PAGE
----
While teaching in the temple, you were questioned and tested numerous times by those trying to trap you, not to trust you. But you took the time to show them that your message was about life and living.
When we come to you, help us to trust you and not to doubt your wisdom or your plan. You know each of us, you know our questions and our needs. Grant us peace in this place where there is so much unrest and turmoil. As the country faces economic uncertainty and hardship, encourage us and give us hope. Help us to be confident in the certainty of your sovereignty and authority over all. Guide us to stand firm and focus on the living Word.
Hear us O lord. Listen to our cry. Turn your ear to us and hear our prayer, for our hope is in you. Amen.Read more
Bendito sea el Dios y Padre de nuestro Señor Jesucristo, Padre de misericordias y Dios de toda consolación, el cual nos consuela en todas nuestras tribulaciones, para que podamos también nosotros consolar a los que están en cualquier tribulación, por medio de la consolación con que nosotros somos consolados por Dios. 2 Corintios 1:3-4Read more
Lampedusa: Events of the last few weeks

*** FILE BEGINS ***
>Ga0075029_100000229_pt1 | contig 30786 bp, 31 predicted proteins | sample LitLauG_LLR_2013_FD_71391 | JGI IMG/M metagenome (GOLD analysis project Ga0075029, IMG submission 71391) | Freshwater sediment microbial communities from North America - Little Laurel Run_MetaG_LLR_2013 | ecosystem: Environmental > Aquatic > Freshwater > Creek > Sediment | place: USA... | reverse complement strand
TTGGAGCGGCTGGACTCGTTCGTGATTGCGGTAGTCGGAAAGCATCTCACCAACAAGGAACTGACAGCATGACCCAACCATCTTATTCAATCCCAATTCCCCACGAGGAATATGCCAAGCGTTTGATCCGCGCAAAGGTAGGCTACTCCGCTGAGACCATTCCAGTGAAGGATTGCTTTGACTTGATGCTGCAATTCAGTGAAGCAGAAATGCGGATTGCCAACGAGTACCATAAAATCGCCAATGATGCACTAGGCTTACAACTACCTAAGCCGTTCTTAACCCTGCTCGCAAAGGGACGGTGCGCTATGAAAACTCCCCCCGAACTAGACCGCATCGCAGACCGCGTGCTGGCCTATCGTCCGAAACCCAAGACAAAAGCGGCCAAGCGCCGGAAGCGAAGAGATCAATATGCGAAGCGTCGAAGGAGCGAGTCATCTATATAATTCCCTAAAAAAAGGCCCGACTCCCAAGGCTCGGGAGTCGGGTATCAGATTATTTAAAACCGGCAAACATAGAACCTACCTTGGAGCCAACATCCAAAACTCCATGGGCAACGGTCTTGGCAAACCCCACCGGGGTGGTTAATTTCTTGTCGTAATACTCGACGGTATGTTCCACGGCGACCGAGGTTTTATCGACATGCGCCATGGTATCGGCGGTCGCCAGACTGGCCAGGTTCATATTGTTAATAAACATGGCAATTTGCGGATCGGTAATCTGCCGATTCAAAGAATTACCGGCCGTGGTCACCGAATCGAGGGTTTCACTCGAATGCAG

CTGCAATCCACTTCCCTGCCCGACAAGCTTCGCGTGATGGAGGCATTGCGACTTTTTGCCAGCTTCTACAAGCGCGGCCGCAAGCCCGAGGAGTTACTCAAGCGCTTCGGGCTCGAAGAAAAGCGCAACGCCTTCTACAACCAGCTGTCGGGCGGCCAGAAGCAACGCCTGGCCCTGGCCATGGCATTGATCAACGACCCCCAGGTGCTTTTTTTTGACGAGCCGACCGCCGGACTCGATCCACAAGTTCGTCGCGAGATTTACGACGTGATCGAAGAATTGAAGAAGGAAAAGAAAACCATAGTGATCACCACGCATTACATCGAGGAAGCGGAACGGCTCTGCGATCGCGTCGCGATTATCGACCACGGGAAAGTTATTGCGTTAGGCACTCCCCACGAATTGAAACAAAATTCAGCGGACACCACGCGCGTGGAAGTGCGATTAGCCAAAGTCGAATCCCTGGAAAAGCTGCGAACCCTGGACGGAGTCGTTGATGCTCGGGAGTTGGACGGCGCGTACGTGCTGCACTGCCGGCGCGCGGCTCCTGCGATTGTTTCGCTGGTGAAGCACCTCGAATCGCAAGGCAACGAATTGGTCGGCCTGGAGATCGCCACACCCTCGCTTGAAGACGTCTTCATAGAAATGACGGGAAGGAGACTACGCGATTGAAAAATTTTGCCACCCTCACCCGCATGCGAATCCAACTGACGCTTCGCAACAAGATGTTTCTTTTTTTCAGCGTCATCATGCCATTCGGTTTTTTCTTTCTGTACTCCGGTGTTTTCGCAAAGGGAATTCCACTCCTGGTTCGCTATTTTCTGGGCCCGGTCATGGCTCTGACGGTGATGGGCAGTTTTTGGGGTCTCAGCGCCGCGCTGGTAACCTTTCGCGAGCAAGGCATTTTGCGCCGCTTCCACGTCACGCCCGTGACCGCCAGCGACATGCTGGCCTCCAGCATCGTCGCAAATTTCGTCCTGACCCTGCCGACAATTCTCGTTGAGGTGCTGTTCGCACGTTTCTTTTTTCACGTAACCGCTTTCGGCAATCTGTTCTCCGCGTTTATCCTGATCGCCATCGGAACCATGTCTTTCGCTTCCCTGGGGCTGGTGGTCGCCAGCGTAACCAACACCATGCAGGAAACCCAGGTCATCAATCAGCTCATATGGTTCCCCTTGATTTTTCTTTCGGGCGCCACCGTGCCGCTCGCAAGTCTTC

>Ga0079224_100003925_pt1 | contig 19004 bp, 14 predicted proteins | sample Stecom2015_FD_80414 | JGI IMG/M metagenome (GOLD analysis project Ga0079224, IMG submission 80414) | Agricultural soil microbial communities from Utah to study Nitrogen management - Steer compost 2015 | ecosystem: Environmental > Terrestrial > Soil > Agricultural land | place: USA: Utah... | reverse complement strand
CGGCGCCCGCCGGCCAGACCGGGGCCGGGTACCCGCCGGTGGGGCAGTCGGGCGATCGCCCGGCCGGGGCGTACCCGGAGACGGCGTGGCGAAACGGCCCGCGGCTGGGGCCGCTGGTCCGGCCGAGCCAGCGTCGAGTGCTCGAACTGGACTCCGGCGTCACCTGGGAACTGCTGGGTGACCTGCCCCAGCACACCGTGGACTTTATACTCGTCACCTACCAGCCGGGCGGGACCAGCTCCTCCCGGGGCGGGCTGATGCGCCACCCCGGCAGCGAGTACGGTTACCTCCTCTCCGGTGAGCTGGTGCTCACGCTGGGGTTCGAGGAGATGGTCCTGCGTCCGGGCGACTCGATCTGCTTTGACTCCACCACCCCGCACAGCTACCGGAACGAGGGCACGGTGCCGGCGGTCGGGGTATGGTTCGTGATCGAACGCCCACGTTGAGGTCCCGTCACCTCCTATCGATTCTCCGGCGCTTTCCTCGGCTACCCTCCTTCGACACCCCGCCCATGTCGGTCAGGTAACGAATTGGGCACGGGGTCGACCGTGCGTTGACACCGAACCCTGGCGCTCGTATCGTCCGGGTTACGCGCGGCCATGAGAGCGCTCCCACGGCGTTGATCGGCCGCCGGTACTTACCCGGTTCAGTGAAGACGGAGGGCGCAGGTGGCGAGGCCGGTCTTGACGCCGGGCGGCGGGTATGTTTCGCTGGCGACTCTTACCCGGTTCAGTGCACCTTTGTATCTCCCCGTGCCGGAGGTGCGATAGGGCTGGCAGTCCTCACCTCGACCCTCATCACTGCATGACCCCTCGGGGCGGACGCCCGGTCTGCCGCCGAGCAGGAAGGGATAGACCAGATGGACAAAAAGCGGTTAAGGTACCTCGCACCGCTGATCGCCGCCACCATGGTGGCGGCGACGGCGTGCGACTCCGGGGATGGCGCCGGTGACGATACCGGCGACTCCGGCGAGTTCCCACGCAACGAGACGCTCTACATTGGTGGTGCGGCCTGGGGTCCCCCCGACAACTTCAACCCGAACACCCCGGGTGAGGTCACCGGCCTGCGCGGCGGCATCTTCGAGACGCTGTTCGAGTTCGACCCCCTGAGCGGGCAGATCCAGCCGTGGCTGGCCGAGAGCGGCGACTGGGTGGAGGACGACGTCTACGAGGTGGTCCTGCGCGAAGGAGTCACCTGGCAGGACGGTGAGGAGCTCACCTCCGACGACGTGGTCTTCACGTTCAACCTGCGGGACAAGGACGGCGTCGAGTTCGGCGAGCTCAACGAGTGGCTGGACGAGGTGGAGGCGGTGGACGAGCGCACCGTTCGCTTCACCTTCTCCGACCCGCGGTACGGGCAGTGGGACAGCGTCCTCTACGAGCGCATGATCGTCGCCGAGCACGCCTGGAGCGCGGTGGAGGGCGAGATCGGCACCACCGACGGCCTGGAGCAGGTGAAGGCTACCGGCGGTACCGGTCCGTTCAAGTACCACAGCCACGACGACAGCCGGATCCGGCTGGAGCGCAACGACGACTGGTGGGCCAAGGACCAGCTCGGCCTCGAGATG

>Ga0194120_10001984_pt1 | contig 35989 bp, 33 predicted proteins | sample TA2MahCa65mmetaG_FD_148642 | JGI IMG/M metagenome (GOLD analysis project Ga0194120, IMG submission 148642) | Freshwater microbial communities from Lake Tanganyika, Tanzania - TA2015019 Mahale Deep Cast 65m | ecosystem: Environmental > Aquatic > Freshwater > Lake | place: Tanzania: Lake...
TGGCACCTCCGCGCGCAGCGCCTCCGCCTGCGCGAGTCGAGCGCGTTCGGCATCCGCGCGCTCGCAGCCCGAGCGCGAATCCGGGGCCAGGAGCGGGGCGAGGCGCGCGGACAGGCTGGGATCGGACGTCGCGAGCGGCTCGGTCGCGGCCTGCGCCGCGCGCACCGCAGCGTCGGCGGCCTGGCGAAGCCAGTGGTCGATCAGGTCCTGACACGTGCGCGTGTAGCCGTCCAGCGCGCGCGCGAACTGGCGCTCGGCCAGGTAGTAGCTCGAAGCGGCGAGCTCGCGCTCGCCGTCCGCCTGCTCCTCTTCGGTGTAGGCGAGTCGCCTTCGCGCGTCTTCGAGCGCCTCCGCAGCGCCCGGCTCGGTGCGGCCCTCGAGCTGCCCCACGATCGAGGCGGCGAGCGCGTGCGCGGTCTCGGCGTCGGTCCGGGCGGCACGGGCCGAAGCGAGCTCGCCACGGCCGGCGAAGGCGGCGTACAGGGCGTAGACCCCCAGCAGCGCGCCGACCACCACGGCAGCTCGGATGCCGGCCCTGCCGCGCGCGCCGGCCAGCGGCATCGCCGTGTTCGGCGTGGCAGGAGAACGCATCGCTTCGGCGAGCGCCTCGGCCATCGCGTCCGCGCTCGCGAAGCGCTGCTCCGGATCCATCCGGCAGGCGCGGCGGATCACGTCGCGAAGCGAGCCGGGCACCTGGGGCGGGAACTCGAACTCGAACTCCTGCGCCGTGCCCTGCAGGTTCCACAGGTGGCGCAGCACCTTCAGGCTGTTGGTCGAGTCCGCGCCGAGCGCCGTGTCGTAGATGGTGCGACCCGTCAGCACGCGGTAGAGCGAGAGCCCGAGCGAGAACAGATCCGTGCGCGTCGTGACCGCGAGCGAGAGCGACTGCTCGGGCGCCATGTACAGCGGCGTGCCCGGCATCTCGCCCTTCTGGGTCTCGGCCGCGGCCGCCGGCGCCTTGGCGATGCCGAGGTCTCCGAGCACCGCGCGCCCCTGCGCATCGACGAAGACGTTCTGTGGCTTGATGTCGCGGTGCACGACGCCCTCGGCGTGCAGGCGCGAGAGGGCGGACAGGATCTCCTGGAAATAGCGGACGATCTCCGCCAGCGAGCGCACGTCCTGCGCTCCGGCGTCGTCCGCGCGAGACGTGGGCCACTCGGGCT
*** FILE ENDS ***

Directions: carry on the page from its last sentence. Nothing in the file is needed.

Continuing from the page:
Leggi in italiano Rome (NEV), 18 October 2019 – After the commemorations of 3 October, Lampedusa has fallen back into its tragic routine. In the last two weeks, 20 people died in the Mediterranean, their bodies were recovered by the coastguard and brought to the island. As for the landings, in the same period 21 fortunate people made it safely. Read more....Read more
World Council of Churches (WCC) general secretary Rev. Dr Olav Fykse Tveit expressed grave concern for people’s rights and well-being in Lebanon.
Hundreds of thousands of people in all regions of the country have been gathering for nearly two weeks in peaceful and widespread anti-government protests. Recognizing the breadth and significance of the public mobilization, Prime Minister Saad Hariri has today announced that he will tender his resignation and that of the government.Read more
The new issue of the Middle East Council of Churches' quarterly magazine, al-Muntada, (September-October 2019) is now available. Al-Muntada is a platform where all free voices can be heard with your participation and support!
We, the heads of Catholic, Orthodox and Protestant (Evangelical) Churches in Lebanon, as well as the heads of all male and female Monastic Orders, have gathered today at the Maronite Patriarchate in Bkirki to consider the present national situation and crisis.
This is a crisis that requires us to carefully monitor its developments, nay its transformations, to prevent the country from sliding into a dangerous track that could threaten the essence and identity of Lebanese existence.
At the outset, we affirm to our people that the Church has always stood by them and embraced their needs through its educational, health-related, and social institutions and services. We hereby affirm our continued commitment to offering this ministry and services.Read more